Plus, you have three kids so that means you’ve already been laid several more times than most of the 90s.
That’ll get him. He’ll be stoked. Especially since it’s with that hottie he spotted in Taco Bell in 1994. I think what I’ll avoid telling him is that—among other things—his second grader’s homework is already too confusing for him and that his five year old can see through his flesh and examine is soul. I won’t mention some stuff about the little girl, too. Like that she’s an emotional terrorist. Those boys are his best buds and he can throw them in the car like a sack of soccer balls and go off to the park for hours. This girl, however, is hanging off a heart string and he’ll find himself staring at her and loathing that something so beautiful is made from something so vile. I can’t tell him I think sex is vile. When you have a baby girl everything nookie is dangerous; every motive suspicious.
Of course he probably won’t want to hear that I know a lot about yogurt now. And that several times I’ve drank out of a sippy cup on the way to work. And that one of the biggest victories isn’t on the gridiron, but getting her to daycare before she has her morning poop. And he definitely wouldn’t care to hear that there’s a grown woman in the house drinking wine by herself as I army crawl out of a baby’s bedroom.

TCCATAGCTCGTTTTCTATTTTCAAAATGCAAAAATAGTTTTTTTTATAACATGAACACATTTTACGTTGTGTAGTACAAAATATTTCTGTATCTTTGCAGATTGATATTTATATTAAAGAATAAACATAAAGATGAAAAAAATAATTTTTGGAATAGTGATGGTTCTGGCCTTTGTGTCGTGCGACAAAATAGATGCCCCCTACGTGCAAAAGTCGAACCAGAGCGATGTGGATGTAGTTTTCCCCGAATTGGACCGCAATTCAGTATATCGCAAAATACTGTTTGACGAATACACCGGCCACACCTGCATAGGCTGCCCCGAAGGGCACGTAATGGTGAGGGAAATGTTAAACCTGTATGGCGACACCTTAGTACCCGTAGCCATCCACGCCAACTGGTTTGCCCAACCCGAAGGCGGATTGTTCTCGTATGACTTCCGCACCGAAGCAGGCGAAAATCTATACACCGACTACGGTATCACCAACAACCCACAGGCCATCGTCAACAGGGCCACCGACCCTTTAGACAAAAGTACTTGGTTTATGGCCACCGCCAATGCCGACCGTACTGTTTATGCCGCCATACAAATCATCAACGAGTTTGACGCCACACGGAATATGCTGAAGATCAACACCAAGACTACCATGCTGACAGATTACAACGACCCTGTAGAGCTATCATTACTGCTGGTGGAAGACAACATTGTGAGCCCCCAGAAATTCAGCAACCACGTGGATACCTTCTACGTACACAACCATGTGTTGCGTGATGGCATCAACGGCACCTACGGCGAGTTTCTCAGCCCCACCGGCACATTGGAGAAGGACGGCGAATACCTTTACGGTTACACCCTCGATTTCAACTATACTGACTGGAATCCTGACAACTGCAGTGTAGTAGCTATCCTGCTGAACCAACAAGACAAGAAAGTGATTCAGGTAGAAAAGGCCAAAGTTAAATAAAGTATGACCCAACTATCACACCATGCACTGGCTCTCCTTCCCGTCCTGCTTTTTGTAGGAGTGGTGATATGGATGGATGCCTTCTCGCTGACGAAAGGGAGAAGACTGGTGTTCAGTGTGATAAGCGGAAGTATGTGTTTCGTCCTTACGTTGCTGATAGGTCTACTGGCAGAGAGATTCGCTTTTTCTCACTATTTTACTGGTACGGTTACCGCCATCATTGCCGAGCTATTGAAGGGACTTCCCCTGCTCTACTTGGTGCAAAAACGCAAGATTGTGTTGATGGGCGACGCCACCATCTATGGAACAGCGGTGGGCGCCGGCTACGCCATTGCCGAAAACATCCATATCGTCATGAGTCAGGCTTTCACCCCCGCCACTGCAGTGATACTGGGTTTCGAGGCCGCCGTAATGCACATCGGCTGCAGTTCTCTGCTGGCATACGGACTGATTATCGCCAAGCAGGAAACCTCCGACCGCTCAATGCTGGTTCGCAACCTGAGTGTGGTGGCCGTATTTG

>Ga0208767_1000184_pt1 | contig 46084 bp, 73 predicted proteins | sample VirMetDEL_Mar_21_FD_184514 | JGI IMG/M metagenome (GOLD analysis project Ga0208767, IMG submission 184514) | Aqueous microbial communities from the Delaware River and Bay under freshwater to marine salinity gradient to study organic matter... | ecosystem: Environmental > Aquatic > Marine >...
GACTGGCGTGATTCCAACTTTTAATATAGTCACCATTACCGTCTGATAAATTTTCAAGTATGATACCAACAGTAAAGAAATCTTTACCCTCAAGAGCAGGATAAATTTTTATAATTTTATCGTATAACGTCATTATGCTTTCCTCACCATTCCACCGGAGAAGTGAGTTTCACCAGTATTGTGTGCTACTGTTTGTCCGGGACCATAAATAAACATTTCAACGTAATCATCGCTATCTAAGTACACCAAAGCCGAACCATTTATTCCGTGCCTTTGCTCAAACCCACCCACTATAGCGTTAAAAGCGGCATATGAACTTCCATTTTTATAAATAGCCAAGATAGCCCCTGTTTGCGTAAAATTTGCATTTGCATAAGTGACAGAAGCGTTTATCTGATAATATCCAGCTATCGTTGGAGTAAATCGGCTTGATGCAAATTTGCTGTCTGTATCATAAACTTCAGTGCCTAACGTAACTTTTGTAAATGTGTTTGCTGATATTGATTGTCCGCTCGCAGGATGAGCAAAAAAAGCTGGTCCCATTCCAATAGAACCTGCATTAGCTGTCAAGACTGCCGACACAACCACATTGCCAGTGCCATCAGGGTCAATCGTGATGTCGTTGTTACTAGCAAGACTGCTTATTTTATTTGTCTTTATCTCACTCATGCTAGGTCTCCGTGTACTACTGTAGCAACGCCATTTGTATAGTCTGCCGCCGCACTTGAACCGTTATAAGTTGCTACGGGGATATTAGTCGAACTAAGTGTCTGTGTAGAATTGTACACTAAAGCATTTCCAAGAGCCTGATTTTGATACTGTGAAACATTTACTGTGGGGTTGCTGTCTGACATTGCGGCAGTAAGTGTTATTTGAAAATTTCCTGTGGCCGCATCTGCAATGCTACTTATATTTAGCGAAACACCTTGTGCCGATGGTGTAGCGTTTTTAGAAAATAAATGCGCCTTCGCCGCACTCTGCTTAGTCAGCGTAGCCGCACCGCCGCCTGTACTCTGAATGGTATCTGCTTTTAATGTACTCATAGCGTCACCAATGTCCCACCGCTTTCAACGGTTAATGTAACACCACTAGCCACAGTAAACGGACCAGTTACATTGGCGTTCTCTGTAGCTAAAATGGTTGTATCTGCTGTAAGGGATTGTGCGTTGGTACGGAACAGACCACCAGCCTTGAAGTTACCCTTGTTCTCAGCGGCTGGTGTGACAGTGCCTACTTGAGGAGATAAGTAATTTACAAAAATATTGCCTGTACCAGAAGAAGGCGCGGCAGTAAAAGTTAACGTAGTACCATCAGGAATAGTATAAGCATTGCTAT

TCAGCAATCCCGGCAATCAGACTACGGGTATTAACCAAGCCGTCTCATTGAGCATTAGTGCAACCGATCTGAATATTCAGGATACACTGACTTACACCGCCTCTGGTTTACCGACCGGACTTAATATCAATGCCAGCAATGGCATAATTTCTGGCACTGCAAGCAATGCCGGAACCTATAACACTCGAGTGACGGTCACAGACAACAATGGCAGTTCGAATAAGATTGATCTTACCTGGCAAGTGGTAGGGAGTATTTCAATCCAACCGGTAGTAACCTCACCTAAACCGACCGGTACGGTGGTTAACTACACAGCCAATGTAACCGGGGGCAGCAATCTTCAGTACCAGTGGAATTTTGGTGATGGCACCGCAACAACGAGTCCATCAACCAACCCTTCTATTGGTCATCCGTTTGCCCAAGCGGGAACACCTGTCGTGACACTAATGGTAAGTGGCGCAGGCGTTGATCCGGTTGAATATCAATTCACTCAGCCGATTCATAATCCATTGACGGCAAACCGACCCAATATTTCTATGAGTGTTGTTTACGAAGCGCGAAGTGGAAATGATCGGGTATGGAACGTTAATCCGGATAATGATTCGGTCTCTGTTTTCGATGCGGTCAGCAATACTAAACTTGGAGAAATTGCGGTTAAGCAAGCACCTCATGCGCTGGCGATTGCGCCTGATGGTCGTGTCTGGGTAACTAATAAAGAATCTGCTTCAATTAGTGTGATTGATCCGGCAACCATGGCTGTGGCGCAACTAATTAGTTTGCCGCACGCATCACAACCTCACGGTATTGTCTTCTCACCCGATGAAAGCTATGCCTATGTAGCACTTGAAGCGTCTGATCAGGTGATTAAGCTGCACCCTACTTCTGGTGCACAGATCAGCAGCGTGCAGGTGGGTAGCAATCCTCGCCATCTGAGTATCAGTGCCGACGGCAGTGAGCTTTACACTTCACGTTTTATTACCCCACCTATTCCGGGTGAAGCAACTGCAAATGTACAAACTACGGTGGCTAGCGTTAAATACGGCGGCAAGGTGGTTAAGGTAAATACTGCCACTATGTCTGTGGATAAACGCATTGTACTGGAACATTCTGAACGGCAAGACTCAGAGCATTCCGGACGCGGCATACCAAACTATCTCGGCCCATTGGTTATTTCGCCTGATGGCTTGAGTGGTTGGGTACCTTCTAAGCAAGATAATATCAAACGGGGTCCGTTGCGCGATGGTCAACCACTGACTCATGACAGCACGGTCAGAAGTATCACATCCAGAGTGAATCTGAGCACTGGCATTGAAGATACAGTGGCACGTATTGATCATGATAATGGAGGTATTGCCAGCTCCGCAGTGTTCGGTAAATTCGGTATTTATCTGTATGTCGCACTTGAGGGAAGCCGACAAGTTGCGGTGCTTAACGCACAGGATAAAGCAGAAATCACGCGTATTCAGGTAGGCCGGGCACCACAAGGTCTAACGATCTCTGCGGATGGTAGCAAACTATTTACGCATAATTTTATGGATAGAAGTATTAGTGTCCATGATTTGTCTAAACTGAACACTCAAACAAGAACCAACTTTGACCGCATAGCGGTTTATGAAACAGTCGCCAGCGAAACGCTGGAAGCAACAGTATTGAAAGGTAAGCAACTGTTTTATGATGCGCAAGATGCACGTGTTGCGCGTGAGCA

I’m hiding under a bed on a Saturday night.
If I have any parenting advice, it’s to not give parenting advice. I’m sure you’ve had opportunities to sprinkle some doting sage on a stranger; maybe someone wrangling a child in a terrible moment at Target. But it’s just not something you should do. If parenting has taught me anything, it’s that unless some beleaguered breeder grabs you by the collar and screams “WTF should I do?” then you should sip your latte and be happy it’s not yours.
It can volcano out of nowhere. The magma lurking under a pleasant, Norman Rockwellian day playing with golden retriever puppies and smiling at each other like a magazine ad for backyard living. And then the earth splits. Much like the time we left the house and Quin insisted that he didn’t get to say goodbye to his mom. I knew he had. His mom knew he had. At the time Otto was too young to vouch for the proper parting, but I figured I had logic and reason in my court, so didn’t think it was a problem.